Science day

Session 1: Transition towards bioeconomy: changing production systems and consumption patterns

Biomass has been used by humans to provide shelter, food, energy and other goods for many millennia. The status of biomass has shifted in our industrialized society where fossil resources have facilitated an exponential increase in technology and welfare. Nowadays, biomass is seen as a sustainable alternative to fossil resources. In order to satisfy consumers' needs and industry demand and to tackle climate change, EU and individu­al countries have adopted bioeconomy strategies which might significantly increase the demand for biomass. Read more about this session here.

Session 2: Innovative climate change mitigation strategies for the forest-based sector

Climate change is a consequence of increasing concentrations of atmospheric greenhouse gases, CO2 being the most important. Climate change mitigation strategies to reduce atmospheric CO2 aim to increase carbon sequestration and reduce carbon emissions. Common strategies from the forestry sector to increase carbon sequestration include the optimization of sustainable forest management practices, the reduction of deforestation, and accelerated reforestation and afforestation. Strategies to reduce carbon emissions range from reducing fossil fuels consumption in the wood production chain by technological or organizational improvements, to an enhanced use of wood products with associated substitution effects, for example in the construction sector. Read more about this session here.

Session 3: Assessing sustainability in forestry, agriculture and related bioenergy systems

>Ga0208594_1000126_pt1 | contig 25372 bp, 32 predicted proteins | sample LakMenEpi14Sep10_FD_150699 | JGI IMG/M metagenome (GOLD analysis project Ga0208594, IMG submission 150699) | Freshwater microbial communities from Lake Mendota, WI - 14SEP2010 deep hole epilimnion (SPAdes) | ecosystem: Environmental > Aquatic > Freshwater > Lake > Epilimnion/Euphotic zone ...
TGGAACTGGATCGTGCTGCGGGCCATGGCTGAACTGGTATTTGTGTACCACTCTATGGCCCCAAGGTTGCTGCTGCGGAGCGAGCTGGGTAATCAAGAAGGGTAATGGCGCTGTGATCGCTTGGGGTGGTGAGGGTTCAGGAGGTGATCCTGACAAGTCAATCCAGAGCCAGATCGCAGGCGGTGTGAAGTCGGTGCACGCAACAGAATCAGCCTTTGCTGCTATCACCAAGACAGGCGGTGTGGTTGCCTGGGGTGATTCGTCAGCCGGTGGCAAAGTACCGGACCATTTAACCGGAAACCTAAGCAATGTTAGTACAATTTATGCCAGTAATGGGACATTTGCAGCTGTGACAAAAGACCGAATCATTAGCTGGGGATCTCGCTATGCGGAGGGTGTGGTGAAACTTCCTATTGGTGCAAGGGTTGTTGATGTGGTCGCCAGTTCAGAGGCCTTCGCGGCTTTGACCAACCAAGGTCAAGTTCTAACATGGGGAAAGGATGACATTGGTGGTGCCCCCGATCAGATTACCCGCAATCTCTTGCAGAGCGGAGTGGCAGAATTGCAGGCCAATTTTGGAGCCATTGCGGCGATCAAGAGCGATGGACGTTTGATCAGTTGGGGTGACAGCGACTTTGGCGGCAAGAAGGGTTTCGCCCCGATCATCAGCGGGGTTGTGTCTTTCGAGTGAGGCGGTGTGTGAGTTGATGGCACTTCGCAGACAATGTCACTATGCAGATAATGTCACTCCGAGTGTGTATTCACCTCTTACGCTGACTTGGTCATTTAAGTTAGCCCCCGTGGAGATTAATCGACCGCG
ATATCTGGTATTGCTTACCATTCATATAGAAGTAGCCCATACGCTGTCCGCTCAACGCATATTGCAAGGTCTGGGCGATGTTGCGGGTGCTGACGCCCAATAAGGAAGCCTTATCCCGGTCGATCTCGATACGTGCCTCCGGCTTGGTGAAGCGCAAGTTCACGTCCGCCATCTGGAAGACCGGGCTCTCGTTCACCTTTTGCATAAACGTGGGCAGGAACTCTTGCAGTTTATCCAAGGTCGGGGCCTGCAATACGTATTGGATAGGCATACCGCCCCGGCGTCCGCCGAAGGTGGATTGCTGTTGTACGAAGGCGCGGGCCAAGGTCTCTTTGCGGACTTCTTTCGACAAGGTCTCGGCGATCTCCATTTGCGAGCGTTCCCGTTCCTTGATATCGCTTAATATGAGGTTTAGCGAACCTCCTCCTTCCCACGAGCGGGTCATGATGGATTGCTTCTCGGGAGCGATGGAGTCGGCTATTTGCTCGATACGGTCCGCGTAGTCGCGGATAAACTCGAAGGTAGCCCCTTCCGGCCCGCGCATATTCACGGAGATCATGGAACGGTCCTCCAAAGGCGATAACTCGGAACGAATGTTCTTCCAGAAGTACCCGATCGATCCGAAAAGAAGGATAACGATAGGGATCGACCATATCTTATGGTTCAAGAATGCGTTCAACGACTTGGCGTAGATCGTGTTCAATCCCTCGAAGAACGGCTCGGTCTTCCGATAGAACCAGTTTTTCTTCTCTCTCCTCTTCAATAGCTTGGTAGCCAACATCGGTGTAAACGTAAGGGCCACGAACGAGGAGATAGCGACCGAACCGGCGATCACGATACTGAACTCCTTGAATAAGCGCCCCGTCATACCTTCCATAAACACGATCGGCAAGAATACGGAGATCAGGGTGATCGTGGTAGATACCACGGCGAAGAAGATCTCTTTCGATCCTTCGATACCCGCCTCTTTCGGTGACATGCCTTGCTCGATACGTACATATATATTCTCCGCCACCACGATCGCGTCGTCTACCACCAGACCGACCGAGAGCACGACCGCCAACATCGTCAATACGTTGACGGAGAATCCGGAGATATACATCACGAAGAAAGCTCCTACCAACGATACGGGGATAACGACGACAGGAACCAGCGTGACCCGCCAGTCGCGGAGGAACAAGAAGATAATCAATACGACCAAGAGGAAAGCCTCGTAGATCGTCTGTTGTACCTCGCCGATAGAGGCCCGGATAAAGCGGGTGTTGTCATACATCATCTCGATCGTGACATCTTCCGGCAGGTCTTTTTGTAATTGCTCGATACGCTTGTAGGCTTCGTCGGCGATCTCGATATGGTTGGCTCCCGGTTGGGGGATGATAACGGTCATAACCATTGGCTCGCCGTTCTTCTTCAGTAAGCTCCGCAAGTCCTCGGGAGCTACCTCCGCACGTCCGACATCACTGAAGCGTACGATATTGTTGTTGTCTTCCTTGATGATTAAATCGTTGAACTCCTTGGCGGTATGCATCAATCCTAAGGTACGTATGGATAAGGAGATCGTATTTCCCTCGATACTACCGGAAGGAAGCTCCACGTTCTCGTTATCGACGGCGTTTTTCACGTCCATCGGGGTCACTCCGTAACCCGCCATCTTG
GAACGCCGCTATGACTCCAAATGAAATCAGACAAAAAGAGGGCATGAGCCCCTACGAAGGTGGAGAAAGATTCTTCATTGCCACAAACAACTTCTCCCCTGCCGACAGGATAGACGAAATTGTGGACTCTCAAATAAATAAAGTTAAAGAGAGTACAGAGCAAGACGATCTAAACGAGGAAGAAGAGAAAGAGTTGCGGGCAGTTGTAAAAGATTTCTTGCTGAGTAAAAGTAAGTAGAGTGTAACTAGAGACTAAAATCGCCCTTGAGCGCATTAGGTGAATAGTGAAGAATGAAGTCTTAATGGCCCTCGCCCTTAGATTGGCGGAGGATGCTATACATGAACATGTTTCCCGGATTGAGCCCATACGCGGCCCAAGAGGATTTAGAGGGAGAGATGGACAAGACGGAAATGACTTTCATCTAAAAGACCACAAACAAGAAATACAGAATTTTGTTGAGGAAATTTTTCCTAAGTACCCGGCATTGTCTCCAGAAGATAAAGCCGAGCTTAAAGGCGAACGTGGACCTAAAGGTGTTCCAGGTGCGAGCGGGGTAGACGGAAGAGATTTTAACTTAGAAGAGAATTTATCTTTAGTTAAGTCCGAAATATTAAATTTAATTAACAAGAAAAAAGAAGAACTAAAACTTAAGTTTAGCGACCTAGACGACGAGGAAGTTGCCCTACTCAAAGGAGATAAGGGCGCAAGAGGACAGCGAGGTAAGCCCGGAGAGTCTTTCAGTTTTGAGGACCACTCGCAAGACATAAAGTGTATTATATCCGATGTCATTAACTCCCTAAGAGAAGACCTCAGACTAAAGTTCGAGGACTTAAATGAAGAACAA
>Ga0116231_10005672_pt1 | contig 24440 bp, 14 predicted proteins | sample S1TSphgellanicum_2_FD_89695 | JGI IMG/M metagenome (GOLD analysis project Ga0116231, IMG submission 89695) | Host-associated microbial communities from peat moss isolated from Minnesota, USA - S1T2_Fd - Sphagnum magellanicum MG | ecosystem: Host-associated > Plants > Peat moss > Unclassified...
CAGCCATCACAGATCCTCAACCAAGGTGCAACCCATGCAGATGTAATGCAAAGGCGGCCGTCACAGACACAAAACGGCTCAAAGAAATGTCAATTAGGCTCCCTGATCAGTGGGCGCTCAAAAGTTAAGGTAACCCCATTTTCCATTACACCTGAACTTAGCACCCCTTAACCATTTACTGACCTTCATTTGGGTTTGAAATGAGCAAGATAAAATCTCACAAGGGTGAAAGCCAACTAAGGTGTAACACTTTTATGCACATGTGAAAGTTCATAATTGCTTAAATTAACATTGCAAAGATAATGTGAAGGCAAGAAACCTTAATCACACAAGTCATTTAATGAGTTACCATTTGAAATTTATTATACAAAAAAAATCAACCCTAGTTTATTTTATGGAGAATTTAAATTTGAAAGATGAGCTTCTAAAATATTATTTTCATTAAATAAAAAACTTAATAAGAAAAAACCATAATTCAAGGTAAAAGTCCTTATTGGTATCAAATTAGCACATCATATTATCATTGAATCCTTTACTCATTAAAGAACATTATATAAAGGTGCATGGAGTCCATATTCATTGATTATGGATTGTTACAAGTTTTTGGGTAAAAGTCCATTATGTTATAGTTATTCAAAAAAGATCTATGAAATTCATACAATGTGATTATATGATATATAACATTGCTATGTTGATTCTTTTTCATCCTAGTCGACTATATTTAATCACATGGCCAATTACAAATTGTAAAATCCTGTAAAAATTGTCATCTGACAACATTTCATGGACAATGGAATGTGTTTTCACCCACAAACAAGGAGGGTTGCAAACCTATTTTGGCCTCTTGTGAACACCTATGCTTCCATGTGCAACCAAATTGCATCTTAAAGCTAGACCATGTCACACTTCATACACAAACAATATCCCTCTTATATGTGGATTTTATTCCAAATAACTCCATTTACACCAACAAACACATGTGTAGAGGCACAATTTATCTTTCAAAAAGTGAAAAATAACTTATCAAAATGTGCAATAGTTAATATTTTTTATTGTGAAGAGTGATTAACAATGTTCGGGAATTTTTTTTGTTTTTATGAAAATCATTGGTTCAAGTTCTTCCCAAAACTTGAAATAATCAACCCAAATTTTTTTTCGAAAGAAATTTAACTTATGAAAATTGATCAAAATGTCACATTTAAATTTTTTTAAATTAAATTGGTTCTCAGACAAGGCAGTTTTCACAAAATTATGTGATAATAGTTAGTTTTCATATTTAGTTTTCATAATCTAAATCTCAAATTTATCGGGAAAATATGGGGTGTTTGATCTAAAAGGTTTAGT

The needs of a growing world population and changing societal demands have increased the pressures on forests and agricultural systems. Intensified forest management practices and increasing agricultural productivity have raised concerns about the maintenance of biodiversity and the future provisioning of various ecosystem services. At the same time, climate change itself is impacting on agricultural and forestry systems, and adaptation strategies may be in conflict with other emerging policies aimed at strengthening a bio-based economy. Read more about this session here.

Session 4: Optimal forest operations for a sustainable biomass supply

Global demand for forest products follows a steady upward trend due to its climate change mitigation benefits and continuing population growth. Harvested biomass might substitute fossil fuels and high energy requiring materials like steel or concrete. Many European countries consider bioenergy and wood products to be key components in their climate change mitigation strategies. In October 2014, EU leaders agreed to a more ambitious 2030 climate energy policy and the European Council endorsed a binding target of at least 27% renewable energy consumption in 2030. Read more about this session here.

Session 5: Environmental challenges for the bioeconomy

Forest products play an important role for the realization of the bioeconomy concept as they are renewable, recyclable and their use potentials are not yet fully exploited. However, there is a growing conflict between intensifying wood production and harvest volumes and maintaining biodiversity and ecosystem services. Similar concerns relate to agricultural production as a source of material input to the bioeconomy. With a growing human population, there is competition for land for wood, food or energy production, especially in developing countries, affecting both nature and society. Read more about this session here.

Session 6: Economic and social challenges for the bioeconomy

The rise of an increasingly integrated biomass-based industry that spans forestry, agriculture, the chemical and energy sectors has ramifications at the levels of socio-economic structures, cultures and practices, affecting European forestry and farming sectors, land use and landscapes. It is unclear how the EU’s technology and industry-focused vision of the bioeconomy will be integrated in business concepts, and how social innovation in multi-stakeholder practices, agro-ecological concepts and ecosystem service provisioning will be affected. Read more about this session here.

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